Water Separation from Hydrocarbon
If water separation is not a requirement, any of the vessel sizes meeting the surge volume and L/D requirements in Section 352 may be chosen. Otherwise, water separation must be checked. Using Equation 300-5 or 300-7 depending on the Reynolds number, compute the settling velocity for a 100-micron water droplet in hydrocarbon. Hydrocarbon residence time (seconds) is surge volume divided by the hydrocarbon flow rate. The settling distance is from maximum liquid level to minimum liquid level. If a 100-micron water droplet will fall through the settling distance within the hydrocarbon residence time, separation will be “good.”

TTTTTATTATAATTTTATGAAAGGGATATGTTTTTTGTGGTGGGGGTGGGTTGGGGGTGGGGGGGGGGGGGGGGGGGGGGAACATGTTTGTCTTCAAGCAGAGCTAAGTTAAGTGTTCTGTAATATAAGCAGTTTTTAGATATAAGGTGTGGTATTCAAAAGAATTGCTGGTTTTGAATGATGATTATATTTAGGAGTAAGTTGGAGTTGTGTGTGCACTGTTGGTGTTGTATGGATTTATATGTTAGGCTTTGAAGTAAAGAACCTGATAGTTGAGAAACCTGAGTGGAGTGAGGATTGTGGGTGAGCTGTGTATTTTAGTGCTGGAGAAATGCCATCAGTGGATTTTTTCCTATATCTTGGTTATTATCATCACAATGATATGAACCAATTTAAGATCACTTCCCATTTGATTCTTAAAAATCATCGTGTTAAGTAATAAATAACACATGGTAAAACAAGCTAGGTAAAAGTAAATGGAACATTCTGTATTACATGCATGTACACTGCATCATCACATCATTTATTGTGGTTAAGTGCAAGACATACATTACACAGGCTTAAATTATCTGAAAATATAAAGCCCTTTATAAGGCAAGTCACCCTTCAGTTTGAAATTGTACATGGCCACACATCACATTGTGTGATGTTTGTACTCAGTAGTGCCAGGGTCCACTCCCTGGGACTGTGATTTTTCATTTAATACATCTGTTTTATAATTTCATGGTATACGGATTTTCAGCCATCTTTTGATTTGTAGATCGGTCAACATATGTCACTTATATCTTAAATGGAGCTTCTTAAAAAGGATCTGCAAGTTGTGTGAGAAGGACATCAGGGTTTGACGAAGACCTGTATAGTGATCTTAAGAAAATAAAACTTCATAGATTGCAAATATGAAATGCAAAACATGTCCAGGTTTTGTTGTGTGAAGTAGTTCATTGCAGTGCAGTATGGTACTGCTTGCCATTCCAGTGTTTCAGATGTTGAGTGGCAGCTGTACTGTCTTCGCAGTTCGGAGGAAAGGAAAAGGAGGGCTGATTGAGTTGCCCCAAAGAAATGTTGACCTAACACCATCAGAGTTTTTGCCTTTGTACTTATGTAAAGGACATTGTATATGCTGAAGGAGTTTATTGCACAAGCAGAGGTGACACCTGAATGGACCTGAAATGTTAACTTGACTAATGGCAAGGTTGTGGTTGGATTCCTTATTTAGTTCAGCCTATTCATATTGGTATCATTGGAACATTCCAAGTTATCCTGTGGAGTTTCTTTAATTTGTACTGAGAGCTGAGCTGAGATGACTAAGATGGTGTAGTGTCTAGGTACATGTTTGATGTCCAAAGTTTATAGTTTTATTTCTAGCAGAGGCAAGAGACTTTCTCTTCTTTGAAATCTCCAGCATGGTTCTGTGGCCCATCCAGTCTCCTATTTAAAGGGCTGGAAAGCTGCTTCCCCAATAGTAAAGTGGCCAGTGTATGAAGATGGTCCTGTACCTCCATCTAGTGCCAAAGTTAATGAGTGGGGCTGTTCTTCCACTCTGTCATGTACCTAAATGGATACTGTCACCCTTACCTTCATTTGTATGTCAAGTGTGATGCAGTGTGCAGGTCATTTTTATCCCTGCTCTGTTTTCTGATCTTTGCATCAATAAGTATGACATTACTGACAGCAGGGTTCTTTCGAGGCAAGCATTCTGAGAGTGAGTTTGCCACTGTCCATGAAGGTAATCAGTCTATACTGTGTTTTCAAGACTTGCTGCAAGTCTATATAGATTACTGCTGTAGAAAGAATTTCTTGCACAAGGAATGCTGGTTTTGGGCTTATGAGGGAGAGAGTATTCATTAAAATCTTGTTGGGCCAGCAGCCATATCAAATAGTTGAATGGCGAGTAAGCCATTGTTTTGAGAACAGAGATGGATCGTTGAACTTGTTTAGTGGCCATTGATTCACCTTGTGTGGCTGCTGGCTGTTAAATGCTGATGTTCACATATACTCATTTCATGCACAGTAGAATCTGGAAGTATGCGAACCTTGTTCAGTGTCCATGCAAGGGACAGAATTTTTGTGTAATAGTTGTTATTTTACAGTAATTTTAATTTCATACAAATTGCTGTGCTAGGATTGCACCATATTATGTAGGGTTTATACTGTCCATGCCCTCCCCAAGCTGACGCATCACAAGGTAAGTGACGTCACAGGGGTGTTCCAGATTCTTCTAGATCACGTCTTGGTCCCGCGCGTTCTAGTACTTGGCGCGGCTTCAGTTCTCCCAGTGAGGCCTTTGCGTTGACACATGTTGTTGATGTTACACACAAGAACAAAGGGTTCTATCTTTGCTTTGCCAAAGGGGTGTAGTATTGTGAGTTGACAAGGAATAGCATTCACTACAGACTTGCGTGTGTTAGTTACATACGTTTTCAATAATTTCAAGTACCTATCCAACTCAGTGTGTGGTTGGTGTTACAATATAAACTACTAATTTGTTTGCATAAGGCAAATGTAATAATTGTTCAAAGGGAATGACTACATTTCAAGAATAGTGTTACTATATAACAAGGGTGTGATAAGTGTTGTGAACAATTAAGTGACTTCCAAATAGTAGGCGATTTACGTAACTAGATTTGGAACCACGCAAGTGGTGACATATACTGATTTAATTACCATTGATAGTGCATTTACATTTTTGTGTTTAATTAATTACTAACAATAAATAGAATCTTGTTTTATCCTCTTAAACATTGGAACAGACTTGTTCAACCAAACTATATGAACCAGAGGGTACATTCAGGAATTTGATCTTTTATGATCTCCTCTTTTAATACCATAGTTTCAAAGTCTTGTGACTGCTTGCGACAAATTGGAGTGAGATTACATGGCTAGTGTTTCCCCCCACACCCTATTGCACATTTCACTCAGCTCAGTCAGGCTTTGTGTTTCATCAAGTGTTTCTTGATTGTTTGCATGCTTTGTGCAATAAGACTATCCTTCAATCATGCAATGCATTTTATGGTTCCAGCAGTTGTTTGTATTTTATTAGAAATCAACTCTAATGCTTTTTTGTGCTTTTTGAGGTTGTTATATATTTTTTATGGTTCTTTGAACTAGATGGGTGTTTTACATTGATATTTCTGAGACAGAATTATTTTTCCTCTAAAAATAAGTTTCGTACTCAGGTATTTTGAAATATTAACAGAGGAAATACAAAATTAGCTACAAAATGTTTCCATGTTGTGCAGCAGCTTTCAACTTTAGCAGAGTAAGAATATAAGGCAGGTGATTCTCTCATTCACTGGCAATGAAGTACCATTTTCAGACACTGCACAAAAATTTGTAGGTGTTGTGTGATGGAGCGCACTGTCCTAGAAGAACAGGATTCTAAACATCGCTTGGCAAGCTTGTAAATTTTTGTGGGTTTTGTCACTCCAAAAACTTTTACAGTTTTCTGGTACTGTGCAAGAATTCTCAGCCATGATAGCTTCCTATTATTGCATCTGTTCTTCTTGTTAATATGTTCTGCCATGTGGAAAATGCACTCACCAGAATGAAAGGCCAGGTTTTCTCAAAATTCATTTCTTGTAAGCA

Check the various trial sets of drum dimensions found in Section 352. For constant surge volume, settling distance decreases and separation improves as L/D increases. Increase L/D until water separation becomes satisfactory or until the maximum L/D of 6.0 is reached. In the latter case, increase vessel size at constant L/D. Hydrocarbon liquid surge will be in excess of the requirement.
Water will collect along the bottom of the vessel before running into the boot. The hydrocarbon liquid outlet is therefore raised above the bottom in order to avoid drawing water. The clearance is 2 to 6 inches depending on the volume of water expected.
Categories: Process Design | Tags: hydrocarbon, Water Separation | Leave a comment